This semester, Professor Prairie Rose Goodwin finished her first year as a Visiting Assistant Professor of Computer Science. A Vassar alumna, she graduated in 2012 as a computer science major with correlates in Greek and Roman studies and mathematics.
Goodwin was initially drawn to Vassar for her undergraduate degree because of the classics department. She sought to expand upon a long-standing interest in the Romans, specifically their creations that have lasted millennia. While taking courses in the Greek and Roman Studies Department, Goodwin also took math courses, where she excelled. She decided to take computer science courses to explore the technical part of her brain and found that she enjoyed it. When explaining how she decided to change her major, she remarked, “Part of what has always drawn me to the Romans is their technology and the fact that they were able to make aqueducts with levers and pulleys … So I gave in and decided that I was a very technical person after all.”
Recounting her favorite memories of Vassar, she recollected, “[Some] days [students] would take the fall leaves and turn them into giant peace signs and make campus into an art installation and that was really cool to walk through. It was those little unexpected moments that were really fun to be a part of and to know that there was so much creativity going on at Vassar at all times.”
Following her undergraduate degree, Goodwin knew she wanted to attend graduate school, work in the tech industry, then return to academia. She attended graduate school at North Carolina State University, where she graduated with an MS and a PhD in Computer Science. After graduate school, she was motivated to gain real-world experience she could later bring into the classroom. Goodwin first worked for a startup then at SAS Institute, the latter being a data analytics company where she spent the most time. During her time at SAS, she was a Senior Product Developer working on Internet of Things (IoT). Expanding on IoT, she furthered, “It’s this idea of internet everywhere and connected environments and sensors that can send back gobs of information, and what you can do if you can actually harness that information is really powerful.” Goodwin specifically worked on cloud-based solutions for IoT business applications. She particularly enjoyed working on problems that many others were unsure of how to solve, even though solutions were needed.
Goodwin’s first teaching experiences occurred at North Carolina State university and The Arts Institute of Raleigh-Durham during her time as a grad student.She officially returned to academia later when she accepted the job at Vassar for the Fall 2021 semester. In coming back to Vassar, she hoped to connect on a more individualized level with her students, which she mentioned is a trait specific to the school. Since being back, she has enjoyed the eagerness of her students to learn about the world. She has noted that the people in her classroom genuinely want to be there, and it has made a difference in her engagement with academia. Goodwin also mentioned that she also enjoys working with the department’s faculty, who she characterized as caring and supportive of their colleagues’ success. She concluded that as of now, they are one of the most caring teams she has worked on, whether it be in industry or academia.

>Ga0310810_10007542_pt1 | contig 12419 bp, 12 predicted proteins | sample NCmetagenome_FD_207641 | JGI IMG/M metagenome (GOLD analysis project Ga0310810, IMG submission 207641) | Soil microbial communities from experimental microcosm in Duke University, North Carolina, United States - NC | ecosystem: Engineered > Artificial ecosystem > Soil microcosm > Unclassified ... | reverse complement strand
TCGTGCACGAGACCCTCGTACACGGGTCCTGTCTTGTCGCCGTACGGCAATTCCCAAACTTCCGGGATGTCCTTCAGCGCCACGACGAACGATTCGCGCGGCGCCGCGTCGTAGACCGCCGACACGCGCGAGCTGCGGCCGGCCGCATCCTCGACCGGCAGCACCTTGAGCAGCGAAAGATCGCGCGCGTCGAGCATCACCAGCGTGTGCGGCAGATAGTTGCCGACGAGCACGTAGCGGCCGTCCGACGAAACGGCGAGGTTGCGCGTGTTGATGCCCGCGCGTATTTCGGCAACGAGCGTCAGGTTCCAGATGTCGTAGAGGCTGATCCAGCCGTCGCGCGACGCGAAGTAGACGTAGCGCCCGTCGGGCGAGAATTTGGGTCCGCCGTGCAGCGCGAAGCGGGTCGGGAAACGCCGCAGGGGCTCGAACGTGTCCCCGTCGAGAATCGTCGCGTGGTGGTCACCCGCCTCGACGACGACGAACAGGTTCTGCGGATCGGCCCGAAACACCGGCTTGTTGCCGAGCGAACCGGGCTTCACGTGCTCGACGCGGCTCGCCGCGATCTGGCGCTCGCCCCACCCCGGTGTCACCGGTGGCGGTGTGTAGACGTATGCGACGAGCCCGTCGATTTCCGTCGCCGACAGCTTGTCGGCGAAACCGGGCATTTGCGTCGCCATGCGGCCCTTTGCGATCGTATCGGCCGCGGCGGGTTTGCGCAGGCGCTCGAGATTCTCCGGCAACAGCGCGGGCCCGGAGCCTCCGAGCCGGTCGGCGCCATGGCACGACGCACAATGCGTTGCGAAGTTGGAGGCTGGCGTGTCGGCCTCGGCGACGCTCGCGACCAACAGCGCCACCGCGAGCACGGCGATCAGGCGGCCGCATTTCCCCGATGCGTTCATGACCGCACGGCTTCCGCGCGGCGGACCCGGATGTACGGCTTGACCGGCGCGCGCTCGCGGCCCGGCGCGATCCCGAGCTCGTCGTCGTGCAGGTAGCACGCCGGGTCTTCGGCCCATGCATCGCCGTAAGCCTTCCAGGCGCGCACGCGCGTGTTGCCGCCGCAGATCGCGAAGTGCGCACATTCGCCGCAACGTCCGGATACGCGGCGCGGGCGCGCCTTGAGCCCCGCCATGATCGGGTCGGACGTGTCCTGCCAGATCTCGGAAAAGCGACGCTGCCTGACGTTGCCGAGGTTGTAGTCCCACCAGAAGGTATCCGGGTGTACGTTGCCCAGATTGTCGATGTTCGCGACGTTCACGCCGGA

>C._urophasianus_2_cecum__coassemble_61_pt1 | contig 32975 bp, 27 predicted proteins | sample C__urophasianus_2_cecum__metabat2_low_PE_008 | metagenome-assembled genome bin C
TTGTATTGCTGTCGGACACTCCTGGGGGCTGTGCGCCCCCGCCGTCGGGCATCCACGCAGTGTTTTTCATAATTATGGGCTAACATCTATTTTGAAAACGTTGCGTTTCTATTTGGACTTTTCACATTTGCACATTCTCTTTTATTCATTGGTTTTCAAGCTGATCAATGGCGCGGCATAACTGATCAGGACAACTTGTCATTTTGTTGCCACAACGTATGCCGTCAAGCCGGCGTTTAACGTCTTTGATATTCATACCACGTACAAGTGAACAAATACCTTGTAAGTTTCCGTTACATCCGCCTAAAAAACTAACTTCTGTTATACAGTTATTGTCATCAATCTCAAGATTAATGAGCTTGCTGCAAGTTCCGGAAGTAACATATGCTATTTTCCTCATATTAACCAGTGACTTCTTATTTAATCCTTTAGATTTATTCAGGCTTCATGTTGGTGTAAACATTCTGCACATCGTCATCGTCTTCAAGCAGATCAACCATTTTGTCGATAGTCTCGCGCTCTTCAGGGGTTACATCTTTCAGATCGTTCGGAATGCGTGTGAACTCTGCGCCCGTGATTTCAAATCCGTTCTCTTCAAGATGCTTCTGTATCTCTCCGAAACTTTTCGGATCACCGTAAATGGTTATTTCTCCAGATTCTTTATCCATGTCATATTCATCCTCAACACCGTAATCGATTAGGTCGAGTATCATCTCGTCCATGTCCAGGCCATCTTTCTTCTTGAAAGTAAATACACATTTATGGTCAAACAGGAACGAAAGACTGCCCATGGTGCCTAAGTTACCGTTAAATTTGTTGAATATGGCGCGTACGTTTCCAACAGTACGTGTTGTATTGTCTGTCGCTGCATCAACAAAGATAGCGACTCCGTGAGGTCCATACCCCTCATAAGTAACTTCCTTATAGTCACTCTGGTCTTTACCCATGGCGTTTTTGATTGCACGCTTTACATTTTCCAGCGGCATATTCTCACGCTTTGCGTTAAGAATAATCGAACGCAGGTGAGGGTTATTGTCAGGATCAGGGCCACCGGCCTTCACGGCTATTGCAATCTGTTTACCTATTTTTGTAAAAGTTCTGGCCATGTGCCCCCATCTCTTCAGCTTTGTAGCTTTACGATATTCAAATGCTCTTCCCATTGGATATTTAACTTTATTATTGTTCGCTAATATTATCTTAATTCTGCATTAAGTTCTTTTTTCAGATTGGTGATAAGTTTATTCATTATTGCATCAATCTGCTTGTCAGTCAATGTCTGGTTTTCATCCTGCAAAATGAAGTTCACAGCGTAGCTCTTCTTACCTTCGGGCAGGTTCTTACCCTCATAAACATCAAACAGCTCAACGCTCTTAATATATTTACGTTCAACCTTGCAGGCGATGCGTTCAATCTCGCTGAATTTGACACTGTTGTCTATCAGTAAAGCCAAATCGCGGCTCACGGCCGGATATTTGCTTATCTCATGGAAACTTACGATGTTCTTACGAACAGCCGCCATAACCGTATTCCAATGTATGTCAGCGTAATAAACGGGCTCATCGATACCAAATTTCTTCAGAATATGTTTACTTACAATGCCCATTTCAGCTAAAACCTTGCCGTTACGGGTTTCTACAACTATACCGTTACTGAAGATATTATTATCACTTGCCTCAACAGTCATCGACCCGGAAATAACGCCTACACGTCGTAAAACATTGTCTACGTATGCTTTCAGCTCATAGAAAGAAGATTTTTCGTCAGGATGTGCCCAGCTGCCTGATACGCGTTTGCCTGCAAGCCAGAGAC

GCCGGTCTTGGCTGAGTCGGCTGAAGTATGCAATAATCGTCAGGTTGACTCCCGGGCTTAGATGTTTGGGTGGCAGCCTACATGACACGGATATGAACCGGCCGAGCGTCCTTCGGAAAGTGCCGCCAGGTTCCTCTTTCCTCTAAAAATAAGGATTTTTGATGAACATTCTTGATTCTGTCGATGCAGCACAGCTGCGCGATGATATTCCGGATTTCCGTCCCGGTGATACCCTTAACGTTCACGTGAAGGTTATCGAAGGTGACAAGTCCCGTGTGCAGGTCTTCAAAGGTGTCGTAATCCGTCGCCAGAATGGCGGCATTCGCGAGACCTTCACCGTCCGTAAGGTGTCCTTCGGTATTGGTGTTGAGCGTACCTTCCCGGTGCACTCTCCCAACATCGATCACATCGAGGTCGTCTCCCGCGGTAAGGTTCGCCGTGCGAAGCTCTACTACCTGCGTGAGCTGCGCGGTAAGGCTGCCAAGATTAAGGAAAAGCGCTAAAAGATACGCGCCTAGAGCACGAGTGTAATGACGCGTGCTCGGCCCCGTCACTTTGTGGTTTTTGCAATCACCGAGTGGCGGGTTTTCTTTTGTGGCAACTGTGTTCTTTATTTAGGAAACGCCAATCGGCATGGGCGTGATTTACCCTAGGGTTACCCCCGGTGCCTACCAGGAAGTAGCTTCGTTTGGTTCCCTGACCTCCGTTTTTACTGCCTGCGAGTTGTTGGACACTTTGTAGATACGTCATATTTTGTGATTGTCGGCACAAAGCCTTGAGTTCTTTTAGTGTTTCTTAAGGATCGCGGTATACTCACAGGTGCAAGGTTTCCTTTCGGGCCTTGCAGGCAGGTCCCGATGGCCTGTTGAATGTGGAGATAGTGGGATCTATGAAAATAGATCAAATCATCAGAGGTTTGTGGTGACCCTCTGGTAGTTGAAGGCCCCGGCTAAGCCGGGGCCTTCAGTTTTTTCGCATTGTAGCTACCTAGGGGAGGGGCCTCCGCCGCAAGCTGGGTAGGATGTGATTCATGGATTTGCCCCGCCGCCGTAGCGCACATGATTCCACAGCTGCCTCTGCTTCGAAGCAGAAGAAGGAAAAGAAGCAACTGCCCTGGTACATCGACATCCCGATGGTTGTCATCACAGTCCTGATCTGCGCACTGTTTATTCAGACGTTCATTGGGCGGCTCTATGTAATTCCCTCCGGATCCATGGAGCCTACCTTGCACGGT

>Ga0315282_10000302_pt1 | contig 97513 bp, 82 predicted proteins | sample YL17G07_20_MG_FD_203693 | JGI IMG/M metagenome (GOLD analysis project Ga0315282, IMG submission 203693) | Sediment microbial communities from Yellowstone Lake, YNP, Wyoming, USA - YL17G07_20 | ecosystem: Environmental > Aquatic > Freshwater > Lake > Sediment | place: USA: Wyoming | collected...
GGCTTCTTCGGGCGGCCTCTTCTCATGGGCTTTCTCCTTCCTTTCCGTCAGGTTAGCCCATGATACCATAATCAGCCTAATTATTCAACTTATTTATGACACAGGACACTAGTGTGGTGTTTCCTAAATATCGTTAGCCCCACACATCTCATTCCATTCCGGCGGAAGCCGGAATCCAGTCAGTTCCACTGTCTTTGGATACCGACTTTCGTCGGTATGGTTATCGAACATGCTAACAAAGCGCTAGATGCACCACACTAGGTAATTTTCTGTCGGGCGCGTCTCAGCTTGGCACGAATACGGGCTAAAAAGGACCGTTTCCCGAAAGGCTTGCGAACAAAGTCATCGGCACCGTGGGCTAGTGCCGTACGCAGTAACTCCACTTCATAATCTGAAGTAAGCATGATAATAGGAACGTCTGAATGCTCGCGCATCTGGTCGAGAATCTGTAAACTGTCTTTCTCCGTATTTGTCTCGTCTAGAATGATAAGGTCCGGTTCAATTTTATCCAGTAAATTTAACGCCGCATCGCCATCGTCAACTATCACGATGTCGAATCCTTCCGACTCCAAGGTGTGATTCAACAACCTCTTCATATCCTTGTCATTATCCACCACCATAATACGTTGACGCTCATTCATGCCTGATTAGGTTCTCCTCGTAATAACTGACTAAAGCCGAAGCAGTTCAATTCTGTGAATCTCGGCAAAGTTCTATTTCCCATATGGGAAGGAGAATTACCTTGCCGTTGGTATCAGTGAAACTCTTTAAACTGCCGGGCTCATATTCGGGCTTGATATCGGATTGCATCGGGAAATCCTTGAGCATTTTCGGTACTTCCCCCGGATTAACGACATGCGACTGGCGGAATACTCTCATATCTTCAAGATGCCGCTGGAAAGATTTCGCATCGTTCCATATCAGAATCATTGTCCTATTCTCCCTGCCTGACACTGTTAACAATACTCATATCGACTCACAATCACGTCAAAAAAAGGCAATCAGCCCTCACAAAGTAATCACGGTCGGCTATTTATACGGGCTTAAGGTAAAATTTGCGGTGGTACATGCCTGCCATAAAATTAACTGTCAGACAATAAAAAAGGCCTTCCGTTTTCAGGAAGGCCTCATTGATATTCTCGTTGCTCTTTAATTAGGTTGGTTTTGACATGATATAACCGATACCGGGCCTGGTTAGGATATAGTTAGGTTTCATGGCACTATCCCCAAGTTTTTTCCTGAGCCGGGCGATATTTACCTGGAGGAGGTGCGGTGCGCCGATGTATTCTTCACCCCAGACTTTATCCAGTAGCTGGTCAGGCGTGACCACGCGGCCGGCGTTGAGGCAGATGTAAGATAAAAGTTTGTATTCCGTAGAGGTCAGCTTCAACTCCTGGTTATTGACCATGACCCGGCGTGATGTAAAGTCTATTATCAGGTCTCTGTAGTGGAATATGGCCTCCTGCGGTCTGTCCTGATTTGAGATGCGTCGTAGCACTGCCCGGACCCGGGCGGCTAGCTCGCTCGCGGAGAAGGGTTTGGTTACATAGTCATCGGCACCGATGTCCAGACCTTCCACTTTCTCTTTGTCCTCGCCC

I have had the pleasure of taking two courses with Goodwin: Data Structures & Algorithms and Analysis of Algorithms. Her teaching style is unlike any other in the department. She peppers her lectures with anecdotes of current events, as well as lessons learned from her time in industry. I believe she has been successful in connecting her real-world experiences to the classroom, and my understanding of the potential applications of computer science in my future have been expanded because of it.
Outside of the classroom, Goodwin enjoys creativity, which manifested itself in the form of an embroidery business she ran prior to the COVID-19 pandemic. She also enjoys video games and believes they are a great tool for teaching tenacity and thinking skills. Specifically, she enjoys that games are able to tell diverse and deep stories in a comprehensible manner that other platforms cannot.
Goodwin will return in the fall as an Associate Professor of Computer Science. When asked what she hopes to contribute to the Vassar community, she remarked, “I do feel like I have a fresh point of view having recently been in industry, especially post-COVID.” She continued, “The world is different and having gone through that, I feel like I have really good advice for people who are just starting out in the workplace.” Goodwin specializes in human-computer interaction, which is a unique subfield she is bringing to the department. Over the next few years, she hopes to contribute academically to a new area of research as well as more personally with advice she is able to offer students.